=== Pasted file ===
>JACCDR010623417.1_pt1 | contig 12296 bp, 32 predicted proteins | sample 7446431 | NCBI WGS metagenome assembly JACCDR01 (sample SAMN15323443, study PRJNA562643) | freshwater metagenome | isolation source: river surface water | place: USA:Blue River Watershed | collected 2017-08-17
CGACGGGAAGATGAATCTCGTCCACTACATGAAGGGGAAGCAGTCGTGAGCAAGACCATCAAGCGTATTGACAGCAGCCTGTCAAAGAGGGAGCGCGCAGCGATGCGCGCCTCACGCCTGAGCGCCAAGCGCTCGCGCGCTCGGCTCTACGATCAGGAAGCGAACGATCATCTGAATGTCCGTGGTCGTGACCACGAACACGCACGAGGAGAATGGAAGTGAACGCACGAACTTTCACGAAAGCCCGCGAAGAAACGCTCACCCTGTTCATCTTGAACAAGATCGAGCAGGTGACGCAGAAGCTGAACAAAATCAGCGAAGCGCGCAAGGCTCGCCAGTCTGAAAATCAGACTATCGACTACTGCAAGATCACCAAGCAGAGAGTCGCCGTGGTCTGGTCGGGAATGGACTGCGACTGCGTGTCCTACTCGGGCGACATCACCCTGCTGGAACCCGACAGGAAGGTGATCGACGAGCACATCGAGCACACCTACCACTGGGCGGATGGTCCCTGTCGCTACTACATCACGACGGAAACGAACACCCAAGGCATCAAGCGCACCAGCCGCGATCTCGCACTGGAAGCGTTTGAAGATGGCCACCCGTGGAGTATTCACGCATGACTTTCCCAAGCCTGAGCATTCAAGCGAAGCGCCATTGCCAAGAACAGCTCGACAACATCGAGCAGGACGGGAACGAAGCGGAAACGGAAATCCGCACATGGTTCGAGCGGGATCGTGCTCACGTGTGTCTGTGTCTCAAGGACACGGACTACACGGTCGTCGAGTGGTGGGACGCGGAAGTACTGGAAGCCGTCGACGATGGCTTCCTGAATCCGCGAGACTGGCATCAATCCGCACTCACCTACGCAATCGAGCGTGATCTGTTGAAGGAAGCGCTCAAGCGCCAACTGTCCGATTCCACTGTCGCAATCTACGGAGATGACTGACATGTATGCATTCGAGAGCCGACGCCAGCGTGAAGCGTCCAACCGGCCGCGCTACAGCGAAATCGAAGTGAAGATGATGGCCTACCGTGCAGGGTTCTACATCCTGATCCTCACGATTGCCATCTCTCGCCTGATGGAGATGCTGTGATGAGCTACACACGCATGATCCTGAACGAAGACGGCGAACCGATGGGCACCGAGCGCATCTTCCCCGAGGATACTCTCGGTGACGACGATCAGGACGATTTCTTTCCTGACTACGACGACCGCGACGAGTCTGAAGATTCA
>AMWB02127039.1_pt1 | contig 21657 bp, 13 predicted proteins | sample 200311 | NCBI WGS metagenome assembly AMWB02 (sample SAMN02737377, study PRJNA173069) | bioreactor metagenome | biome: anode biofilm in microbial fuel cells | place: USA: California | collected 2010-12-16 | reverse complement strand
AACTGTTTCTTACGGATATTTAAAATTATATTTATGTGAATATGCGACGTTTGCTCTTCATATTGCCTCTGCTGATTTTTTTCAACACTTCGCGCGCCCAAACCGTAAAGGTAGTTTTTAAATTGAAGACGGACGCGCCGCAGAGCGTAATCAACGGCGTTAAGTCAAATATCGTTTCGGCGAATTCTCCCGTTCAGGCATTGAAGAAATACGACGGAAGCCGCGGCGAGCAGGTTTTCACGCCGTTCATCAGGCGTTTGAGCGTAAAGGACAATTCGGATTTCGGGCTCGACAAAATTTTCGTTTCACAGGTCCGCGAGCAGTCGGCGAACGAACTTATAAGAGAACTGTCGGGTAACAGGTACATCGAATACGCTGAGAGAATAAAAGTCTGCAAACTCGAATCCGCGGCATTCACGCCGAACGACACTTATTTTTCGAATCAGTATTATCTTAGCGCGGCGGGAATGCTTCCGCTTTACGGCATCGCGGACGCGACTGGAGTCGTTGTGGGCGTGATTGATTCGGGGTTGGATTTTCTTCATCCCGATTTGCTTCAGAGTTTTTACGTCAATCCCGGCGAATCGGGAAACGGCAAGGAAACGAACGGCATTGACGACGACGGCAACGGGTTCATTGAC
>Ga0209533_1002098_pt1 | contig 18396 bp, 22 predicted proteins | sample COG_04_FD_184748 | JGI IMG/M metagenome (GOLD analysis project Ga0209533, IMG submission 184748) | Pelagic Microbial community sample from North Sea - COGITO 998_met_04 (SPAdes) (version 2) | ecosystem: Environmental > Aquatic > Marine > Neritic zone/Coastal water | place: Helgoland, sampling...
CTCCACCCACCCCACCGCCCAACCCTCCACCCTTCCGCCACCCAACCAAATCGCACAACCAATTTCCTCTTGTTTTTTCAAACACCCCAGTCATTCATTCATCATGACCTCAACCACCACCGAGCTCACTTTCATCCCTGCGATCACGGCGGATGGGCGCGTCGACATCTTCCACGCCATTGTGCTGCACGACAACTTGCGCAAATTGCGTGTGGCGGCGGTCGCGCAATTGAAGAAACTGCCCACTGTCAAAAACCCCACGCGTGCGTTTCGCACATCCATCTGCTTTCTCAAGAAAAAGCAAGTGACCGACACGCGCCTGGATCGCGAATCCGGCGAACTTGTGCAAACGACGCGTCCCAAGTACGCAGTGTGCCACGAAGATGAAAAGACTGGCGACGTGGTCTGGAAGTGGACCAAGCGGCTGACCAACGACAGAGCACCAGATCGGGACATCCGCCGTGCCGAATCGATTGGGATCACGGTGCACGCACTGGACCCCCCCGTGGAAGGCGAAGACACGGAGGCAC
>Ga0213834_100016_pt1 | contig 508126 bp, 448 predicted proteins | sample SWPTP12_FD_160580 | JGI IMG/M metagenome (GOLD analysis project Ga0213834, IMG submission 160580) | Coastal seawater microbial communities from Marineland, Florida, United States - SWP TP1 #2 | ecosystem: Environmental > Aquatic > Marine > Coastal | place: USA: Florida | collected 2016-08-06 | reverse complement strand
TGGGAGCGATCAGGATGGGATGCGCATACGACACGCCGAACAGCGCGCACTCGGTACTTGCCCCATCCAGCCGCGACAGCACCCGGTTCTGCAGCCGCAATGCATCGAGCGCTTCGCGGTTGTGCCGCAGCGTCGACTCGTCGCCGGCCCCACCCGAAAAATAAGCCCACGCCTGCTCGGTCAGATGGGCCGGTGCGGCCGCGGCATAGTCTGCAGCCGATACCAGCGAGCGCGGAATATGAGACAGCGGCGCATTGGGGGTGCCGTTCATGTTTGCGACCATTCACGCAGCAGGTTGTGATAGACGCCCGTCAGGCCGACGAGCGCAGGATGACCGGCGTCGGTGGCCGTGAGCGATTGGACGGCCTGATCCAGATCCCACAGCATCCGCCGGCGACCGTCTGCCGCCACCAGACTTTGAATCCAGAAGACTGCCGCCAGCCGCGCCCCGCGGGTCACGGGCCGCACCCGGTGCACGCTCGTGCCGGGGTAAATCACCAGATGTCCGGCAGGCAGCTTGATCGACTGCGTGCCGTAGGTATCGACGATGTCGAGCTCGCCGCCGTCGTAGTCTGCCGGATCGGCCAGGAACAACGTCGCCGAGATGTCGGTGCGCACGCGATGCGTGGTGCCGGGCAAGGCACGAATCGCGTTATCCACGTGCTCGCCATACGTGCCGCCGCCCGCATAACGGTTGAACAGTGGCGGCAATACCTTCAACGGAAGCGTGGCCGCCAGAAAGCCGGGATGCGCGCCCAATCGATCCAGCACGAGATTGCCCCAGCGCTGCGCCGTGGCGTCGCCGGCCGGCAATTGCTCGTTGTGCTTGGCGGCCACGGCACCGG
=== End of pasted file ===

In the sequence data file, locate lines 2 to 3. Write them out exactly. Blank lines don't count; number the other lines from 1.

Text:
CGACGGGAAGATGAATCTCGTCCACTACATGAAGGGGAAGCAGTCGTGAGCAAGACCATCAAGCGTATTGACAGCAGCCTGTCAAAGAGGGAGCGCGCAGCGATGCGCGCCTCACGCCTGAGCGCCAAGCGCTCGCGCGCTCGGCTCTACGATCAGGAAGCGAACGATCATCTGAATGTCCGTGGTCGTGACCACGAACACGCACGAGGAGAATGGAAGTGAACGCACGAACTTTCACGAAAGCCCGCGAAGAAACGCTCACCCTGTTCATCTTGAACAAGATCGAGCAGGTGACGCAGAAGCTGAACAAAATCAGCGAAGCGCGCAAGGCTCGCCAGTCTGAAAATCAGACTATCGACTACTGCAAGATCACCAAGCAGAGAGTCGCCGTGGTCTGGTCGGGAATGGACTGCGACTGCGTGTCCTACTCGGGCGACATCACCCTGCTGGAACCCGACAGGAAGGTGATCGACGAGCACATCGAGCACACCTACCACTGGGCGGATGGTCCCTGTCGCTACTACATCACGACGGAAACGAACACCCAAGGCATCAAGCGCACCAGCCGCGATCTCGCACTGGAAGCGTTTGAAGATGGCCACCCGTGGAGTATTCACGCATGACTTTCCCAAGCCTGAGCATTCAAGCGAAGCGCCATTGCCAAGAACAGCTCGACAACATCGAGCAGGACGGGAACGAAGCGGAAACGGAAATCCGCACATGGTTCGAGCGGGATCGTGCTCACGTGTGTCTGTGTCTCAAGGACACGGACTACACGGTCGTCGAGTGGTGGGACGCGGAAGTACTGGAAGCCGTCGACGATGGCTTCCTGAATCCGCGAGACTGGCATCAATCCGCACTCACCTACGCAATCGAGCGTGATCTGTTGAAGGAAGCGCTCAAGCGCCAACTGTCCGATTCCACTGTCGCAATCTACGGAGATGACTGACATGTATGCATTCGAGAGCCGACGCCAGCGTGAAGCGTCCAACCGGCCGCGCTACAGCGAAATCGAAGTGAAGATGATGGCCTACCGTGCAGGGTTCTACATCCTGATCCTCACGATTGCCATCTCTCGCCTGATGGAGATGCTGTGATGAGCTACACACGCATGATCCTGAACGAAGACGGCGAACCGATGGGCACCGAGCGCATCTTCCCCGAGGATACTCTCGGTGACGACGATCAGGACGATTTCTTTCCTGACTACGACGACCGCGACGAGTCTGAAGATTCA
>AMWB02127039.1_pt1 | contig 21657 bp, 13 predicted proteins | sample 200311 | NCBI WGS metagenome assembly AMWB02 (sample SAMN02737377, study PRJNA173069) | bioreactor metagenome | biome: anode biofilm in microbial fuel cells | place: USA: California | collected 2010-12-16 | reverse complement strand